37. STRATEGIC OBJECTIVES • To ensure the new teacher development plan is translated into a wide range of teacher training materials, collaborative professional development activities within the schooling system and agreements with the relevant service providers. • To establish the National Institute for Curriculum and Professional Development (NICPD) in order to promote best practices in classroom teaching and teacher development. • To establish an on going national campaign for choosing teaching as a career, based on research into who becomes a good teacher and focusing on giving the necessary information and bursaries to interested youths. • To bring about a set of planning, management and accountability tools at the school level that cater for South African needs and make quality education more realisable. • To develop training strategies and materials aimed at parents that can bring parents more integrally into the new accountability mechanisms being established for schools. • To establish better and evidence-based practices and procedures for the country’s 82 education district offices, including models for school interventions designed to tackle specific school shortcomings.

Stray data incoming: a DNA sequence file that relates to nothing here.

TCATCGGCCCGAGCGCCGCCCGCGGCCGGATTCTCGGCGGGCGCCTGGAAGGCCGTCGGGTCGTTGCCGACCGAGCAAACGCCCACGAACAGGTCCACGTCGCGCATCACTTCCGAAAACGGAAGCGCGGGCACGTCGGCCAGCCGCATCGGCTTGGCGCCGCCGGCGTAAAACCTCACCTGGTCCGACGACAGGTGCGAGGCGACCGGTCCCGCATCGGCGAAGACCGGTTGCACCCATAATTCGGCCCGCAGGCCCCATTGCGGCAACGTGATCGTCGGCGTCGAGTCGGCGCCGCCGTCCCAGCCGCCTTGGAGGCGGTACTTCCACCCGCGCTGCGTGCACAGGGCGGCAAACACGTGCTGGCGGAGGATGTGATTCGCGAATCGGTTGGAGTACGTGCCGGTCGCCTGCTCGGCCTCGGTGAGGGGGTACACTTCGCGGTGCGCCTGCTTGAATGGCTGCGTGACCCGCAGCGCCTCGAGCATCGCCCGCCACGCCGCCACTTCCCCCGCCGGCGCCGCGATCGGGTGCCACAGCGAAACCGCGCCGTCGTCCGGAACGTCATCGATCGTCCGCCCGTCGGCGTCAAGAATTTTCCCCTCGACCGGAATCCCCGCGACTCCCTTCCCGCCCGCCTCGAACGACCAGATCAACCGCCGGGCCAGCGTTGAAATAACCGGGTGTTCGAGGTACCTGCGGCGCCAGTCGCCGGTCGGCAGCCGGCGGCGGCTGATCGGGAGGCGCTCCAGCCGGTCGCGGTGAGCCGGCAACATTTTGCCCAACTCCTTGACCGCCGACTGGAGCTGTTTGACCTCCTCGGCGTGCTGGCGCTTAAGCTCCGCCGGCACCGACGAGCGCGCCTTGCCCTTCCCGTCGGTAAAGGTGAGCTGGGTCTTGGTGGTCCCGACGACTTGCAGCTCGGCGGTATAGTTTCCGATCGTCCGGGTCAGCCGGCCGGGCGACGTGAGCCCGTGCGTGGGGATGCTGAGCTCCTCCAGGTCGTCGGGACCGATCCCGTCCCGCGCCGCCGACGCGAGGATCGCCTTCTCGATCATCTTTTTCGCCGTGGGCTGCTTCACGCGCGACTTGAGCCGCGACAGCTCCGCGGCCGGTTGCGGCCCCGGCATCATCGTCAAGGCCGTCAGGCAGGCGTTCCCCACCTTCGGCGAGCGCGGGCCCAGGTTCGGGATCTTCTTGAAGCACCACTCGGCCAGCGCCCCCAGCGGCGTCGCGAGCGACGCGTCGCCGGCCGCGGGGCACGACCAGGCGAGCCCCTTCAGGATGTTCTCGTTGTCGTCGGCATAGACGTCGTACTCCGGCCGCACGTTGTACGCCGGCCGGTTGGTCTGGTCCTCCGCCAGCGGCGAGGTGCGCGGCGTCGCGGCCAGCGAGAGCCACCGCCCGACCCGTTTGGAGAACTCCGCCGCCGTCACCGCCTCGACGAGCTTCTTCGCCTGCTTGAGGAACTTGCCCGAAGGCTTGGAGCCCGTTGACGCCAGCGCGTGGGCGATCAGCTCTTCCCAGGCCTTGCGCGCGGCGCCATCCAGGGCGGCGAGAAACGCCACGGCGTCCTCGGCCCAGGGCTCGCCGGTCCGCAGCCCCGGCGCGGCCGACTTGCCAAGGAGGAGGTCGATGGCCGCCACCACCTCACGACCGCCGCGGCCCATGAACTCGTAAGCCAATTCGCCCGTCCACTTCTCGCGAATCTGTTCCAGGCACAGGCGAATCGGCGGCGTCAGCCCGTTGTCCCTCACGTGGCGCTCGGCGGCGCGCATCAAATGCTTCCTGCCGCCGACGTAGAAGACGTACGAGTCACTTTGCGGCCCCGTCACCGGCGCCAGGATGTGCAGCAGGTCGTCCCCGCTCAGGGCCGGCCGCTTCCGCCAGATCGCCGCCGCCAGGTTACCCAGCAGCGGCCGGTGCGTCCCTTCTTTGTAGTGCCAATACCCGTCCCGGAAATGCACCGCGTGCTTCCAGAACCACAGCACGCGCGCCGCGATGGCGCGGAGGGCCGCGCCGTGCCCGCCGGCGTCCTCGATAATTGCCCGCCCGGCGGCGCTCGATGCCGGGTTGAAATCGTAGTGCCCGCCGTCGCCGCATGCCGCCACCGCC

38. PROGRAMME THREE: HIGHLIGHTS & ACHIEVEMENTS • Integrated Quality Management System (IQMS): A total of 2337 schools were visited by external IQMS moderators during the first quarter for the purpose of monitoring the implementation of the IQMS. These visits included 1 484 follow-up visits. During the follow-ups, external moderators also targeted underperforming schools in all the provinces. Furthermore, moderators also observed the lessons of 834 educators in their classrooms. During these visits, moderators were able to provide support on the IQMS implementation in particular, as well as the quality of teaching and learning in general. The provincial breakdown of visits is as reflected in the table below:

  39. PROGRAMME THREE: HIGHLIGHTS & ACHIEVEMENTS • Finalisation of a revised instrument for Teacher Performance Appraisal (TPA): Bilateral meetings were held with the Teacher Unions, to explore mechanisms of breaking the current deadlock on the TPA. It was agreed to establish a two person committee to identify areas of disagreement and propose mechanisms to resolve them. The two person committee subsequently proposed the introduction of the Quality Management System (QMS) in place of the TPA. The QMS would incorporate all levels within the school, including principals and deputy principals. As at the end of the first quarter, feedback was awaited on their position with the current draft QMS document.